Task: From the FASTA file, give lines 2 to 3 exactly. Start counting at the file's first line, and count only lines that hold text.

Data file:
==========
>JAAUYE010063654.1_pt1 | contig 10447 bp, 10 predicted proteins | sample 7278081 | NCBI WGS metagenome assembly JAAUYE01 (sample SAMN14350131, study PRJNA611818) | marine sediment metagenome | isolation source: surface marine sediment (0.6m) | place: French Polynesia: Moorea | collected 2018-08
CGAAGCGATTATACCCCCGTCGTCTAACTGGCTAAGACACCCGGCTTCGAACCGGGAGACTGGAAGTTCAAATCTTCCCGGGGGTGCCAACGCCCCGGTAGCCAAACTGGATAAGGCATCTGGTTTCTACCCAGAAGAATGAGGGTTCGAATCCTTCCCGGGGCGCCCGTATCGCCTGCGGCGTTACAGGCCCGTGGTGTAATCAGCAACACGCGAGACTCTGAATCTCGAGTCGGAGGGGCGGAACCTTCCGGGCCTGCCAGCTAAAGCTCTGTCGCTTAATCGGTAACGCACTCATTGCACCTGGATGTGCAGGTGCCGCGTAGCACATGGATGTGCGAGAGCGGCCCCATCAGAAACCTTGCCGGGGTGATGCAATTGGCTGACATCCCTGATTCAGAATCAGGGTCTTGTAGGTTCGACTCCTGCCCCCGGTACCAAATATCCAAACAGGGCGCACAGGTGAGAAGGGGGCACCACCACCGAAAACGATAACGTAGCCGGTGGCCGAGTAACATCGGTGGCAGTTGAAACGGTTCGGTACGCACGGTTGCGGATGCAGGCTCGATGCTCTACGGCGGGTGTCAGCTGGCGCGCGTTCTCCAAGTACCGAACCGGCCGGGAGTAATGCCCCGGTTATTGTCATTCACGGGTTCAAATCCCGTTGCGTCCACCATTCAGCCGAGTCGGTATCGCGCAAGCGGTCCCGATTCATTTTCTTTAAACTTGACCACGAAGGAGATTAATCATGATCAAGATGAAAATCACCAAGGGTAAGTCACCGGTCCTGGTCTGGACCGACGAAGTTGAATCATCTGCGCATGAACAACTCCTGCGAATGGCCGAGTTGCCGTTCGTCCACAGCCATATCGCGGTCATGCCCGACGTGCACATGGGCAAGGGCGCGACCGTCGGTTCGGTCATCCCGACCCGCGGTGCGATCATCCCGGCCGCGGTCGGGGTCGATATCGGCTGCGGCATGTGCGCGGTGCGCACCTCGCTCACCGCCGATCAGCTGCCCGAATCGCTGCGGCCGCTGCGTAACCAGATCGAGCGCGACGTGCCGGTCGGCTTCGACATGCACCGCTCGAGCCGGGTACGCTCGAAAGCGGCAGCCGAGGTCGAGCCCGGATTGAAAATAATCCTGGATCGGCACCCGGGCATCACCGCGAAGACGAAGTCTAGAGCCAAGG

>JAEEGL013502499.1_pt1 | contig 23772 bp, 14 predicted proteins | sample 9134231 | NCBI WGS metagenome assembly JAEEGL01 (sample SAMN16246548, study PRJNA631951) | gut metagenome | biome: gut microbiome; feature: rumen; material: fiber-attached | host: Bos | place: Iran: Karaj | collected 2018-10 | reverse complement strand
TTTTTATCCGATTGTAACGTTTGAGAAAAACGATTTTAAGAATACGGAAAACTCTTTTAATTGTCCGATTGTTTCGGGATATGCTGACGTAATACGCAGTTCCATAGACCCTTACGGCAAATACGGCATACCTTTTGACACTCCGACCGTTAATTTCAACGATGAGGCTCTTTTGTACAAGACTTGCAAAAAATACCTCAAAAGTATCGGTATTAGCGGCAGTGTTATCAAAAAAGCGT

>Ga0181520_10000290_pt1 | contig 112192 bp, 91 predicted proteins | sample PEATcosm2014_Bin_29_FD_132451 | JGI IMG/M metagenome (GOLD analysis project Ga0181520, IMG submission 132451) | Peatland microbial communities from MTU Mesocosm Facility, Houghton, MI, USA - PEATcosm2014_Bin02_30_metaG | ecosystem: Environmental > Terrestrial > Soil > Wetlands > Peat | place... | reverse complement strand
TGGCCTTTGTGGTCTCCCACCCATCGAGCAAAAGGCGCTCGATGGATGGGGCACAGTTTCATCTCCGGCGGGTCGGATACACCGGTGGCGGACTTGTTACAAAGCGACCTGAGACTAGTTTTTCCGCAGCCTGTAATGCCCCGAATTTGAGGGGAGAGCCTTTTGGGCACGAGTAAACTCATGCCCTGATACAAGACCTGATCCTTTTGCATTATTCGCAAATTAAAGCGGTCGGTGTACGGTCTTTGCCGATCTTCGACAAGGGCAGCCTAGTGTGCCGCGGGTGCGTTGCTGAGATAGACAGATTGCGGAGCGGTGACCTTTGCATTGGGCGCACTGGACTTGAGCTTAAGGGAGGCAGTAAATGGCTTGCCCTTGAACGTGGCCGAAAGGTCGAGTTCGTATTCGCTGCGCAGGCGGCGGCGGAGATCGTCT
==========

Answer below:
CGAAGCGATTATACCCCCGTCGTCTAACTGGCTAAGACACCCGGCTTCGAACCGGGAGACTGGAAGTTCAAATCTTCCCGGGGGTGCCAACGCCCCGGTAGCCAAACTGGATAAGGCATCTGGTTTCTACCCAGAAGAATGAGGGTTCGAATCCTTCCCGGGGCGCCCGTATCGCCTGCGGCGTTACAGGCCCGTGGTGTAATCAGCAACACGCGAGACTCTGAATCTCGAGTCGGAGGGGCGGAACCTTCCGGGCCTGCCAGCTAAAGCTCTGTCGCTTAATCGGTAACGCACTCATTGCACCTGGATGTGCAGGTGCCGCGTAGCACATGGATGTGCGAGAGCGGCCCCATCAGAAACCTTGCCGGGGTGATGCAATTGGCTGACATCCCTGATTCAGAATCAGGGTCTTGTAGGTTCGACTCCTGCCCCCGGTACCAAATATCCAAACAGGGCGCACAGGTGAGAAGGGGGCACCACCACCGAAAACGATAACGTAGCCGGTGGCCGAGTAACATCGGTGGCAGTTGAAACGGTTCGGTACGCACGGTTGCGGATGCAGGCTCGATGCTCTACGGCGGGTGTCAGCTGGCGCGCGTTCTCCAAGTACCGAACCGGCCGGGAGTAATGCCCCGGTTATTGTCATTCACGGGTTCAAATCCCGTTGCGTCCACCATTCAGCCGAGTCGGTATCGCGCAAGCGGTCCCGATTCATTTTCTTTAAACTTGACCACGAAGGAGATTAATCATGATCAAGATGAAAATCACCAAGGGTAAGTCACCGGTCCTGGTCTGGACCGACGAAGTTGAATCATCTGCGCATGAACAACTCCTGCGAATGGCCGAGTTGCCGTTCGTCCACAGCCATATCGCGGTCATGCCCGACGTGCACATGGGCAAGGGCGCGACCGTCGGTTCGGTCATCCCGACCCGCGGTGCGATCATCCCGGCCGCGGTCGGGGTCGATATCGGCTGCGGCATGTGCGCGGTGCGCACCTCGCTCACCGCCGATCAGCTGCCCGAATCGCTGCGGCCGCTGCGTAACCAGATCGAGCGCGACGTGCCGGTCGGCTTCGACATGCACCGCTCGAGCCGGGTACGCTCGAAAGCGGCAGCCGAGGTCGAGCCCGGATTGAAAATAATCCTGGATCGGCACCCGGGCATCACCGCGAAGACGAAGTCTAGAGCCAAGG

>JAEEGL013502499.1_pt1 | contig 23772 bp, 14 predicted proteins | sample 9134231 | NCBI WGS metagenome assembly JAEEGL01 (sample SAMN16246548, study PRJNA631951) | gut metagenome | biome: gut microbiome; feature: rumen; material: fiber-attached | host: Bos | place: Iran: Karaj | collected 2018-10 | reverse complement strand